Record numbers of Chinese granted refugee status in Japan
- New high of 11 comes despite travel restrictions, as those fleeing China cite alleged intolerance of religious and political beliefs and Beijing’s actions in Xinjiang
- Support groups say Hong Kong residents are expected to be among those seeking asylum in near future
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A total of 47 foreigners were recognised as refugees and permitted to remain in Japan in 2020, of whom 11 were Chinese, according to the Immigration Services Agency of Japan. However, none of the 11 are from Hong Kong.
In 2018, 308 Chinese applied to be recognised as refugees in Japan, with just four applications approved. In 2019, of the 134 applications, zero cases from Chinese nationals were approved.
In 2020, 77 applications filed by Chinese were rejected but 11 people were successful.
“Typically, these people come to Japan on tourist visas and then seek refugee status, but the number of Chinese coming to Japan on holiday last year dropped sharply because of the coronavirus,” said Daisuke Sugimoto, secretary general of the Japan Lawyers Network for Refugees.
“They tell us that the situation in China has worsened for them, particularly when it comes to restrictions on religious activities.”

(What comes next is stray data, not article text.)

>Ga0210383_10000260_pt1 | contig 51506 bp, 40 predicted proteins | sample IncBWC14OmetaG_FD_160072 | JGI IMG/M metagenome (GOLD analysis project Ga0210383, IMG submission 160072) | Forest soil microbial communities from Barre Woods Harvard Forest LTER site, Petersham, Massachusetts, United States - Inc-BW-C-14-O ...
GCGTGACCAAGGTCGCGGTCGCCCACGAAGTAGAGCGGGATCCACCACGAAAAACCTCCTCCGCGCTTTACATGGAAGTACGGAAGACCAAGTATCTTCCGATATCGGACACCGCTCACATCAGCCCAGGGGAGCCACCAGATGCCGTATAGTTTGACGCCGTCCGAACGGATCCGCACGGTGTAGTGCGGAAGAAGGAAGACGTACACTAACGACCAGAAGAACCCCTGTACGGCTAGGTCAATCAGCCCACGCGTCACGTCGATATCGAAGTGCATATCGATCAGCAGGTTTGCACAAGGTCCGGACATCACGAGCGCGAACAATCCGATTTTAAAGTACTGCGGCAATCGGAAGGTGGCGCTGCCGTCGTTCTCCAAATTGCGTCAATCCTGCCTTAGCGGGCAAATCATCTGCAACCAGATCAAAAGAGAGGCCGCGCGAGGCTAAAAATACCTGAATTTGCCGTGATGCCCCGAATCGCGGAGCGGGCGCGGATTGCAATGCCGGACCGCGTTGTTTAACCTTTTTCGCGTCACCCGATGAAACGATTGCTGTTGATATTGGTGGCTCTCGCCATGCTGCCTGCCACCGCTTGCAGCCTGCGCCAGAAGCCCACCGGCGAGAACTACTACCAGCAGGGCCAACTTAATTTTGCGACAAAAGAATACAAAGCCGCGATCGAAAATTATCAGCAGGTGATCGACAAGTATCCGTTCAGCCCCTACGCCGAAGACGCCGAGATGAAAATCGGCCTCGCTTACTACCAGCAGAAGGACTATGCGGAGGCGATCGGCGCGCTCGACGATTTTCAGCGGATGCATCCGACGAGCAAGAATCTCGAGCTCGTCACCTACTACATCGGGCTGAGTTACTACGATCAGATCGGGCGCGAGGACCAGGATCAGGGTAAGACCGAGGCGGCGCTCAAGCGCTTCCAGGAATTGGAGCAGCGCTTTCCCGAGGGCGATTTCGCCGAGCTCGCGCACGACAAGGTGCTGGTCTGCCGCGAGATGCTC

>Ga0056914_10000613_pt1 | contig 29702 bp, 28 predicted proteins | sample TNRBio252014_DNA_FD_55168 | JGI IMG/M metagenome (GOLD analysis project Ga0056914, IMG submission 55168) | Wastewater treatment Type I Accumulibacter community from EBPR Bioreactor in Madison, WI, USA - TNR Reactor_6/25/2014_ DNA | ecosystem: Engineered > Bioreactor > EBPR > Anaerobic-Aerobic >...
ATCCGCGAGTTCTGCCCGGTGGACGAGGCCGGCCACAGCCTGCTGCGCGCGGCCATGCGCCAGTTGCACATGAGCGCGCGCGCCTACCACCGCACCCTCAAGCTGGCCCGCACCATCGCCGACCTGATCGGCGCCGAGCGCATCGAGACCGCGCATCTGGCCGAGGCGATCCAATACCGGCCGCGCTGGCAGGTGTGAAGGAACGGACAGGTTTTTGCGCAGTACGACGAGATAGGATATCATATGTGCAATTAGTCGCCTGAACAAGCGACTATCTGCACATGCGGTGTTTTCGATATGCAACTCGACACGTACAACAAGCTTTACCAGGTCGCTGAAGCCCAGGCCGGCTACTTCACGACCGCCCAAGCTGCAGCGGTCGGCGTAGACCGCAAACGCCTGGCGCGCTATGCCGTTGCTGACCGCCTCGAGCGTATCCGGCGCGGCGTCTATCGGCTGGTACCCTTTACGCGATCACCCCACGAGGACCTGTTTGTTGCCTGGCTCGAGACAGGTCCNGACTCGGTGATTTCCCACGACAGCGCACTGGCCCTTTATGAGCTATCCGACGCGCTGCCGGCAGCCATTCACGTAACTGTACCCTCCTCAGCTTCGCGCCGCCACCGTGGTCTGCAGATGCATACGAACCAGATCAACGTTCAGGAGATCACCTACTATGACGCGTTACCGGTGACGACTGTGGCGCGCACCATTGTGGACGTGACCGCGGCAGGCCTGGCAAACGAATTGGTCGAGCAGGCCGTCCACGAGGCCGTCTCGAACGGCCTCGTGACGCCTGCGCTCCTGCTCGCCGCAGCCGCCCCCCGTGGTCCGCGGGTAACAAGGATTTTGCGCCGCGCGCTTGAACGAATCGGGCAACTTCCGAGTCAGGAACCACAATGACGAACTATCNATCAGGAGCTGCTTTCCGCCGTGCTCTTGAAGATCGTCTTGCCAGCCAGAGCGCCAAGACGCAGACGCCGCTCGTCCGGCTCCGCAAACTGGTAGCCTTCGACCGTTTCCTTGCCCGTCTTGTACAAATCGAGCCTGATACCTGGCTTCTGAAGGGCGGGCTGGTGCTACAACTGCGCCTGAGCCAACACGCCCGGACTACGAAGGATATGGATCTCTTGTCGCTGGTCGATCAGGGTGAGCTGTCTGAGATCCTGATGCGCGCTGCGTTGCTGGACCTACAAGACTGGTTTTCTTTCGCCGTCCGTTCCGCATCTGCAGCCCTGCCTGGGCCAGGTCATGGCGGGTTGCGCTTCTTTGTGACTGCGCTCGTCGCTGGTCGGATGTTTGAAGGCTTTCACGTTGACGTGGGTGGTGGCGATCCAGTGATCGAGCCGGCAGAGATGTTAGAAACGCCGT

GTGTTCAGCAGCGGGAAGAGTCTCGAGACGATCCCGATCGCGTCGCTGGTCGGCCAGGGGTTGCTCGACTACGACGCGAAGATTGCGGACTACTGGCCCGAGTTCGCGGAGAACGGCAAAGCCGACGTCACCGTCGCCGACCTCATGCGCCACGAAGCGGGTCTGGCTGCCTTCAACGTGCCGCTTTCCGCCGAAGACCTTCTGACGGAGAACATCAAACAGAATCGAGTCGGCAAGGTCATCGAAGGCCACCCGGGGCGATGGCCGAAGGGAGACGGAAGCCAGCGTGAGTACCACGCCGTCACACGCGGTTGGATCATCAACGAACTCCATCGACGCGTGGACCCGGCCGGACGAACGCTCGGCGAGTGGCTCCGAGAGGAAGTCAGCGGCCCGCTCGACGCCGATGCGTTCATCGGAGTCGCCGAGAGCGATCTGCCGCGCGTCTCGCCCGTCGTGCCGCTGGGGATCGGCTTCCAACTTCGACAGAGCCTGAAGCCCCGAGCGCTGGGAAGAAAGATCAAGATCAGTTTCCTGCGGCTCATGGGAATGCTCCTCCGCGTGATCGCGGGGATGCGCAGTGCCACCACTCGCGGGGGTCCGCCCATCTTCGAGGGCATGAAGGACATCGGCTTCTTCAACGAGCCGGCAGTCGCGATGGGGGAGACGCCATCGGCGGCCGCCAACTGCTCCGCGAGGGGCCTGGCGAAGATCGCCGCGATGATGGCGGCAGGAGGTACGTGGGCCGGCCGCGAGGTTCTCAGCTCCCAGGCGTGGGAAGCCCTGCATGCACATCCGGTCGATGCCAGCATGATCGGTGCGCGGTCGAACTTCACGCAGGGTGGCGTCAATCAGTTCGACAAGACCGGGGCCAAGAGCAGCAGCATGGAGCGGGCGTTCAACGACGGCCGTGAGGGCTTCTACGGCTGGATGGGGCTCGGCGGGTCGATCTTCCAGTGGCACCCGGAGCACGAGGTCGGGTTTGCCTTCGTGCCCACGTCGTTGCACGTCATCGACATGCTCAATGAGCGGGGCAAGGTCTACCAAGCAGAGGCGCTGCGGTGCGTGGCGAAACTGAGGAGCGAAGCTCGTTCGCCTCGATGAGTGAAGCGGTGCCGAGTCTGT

Members of the Falun Gong sect, along with Christian groups, were among those that have sought refugee status, support groups said.
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Hadano said that “hundreds” of foreigners were applying each year for refugee status but the vast majority were rejected. They were, however, permitted to reapply if their situation changed.
A spokesman for the Immigration Services Agency declined to comment on the increase in Chinese nationals being granted permission to remain in Japan as refugees or their reasons for leaving China.
Sugimoto said in the 30 years to 2015 just two Chinese were recognised as refugees by the Japanese authorities, so the uptick in recent years was a significant improvement.
“I believe the government here is changing its attitude towards Chinese seeking refugee status and altering their policies towards applicants,” he said.
“And we believe that they are expecting more applications in the future, including from Hong Kong, as we know that the agency has produced information in Chinese that is specifically designed for people arriving in Japan from Hong Kong.”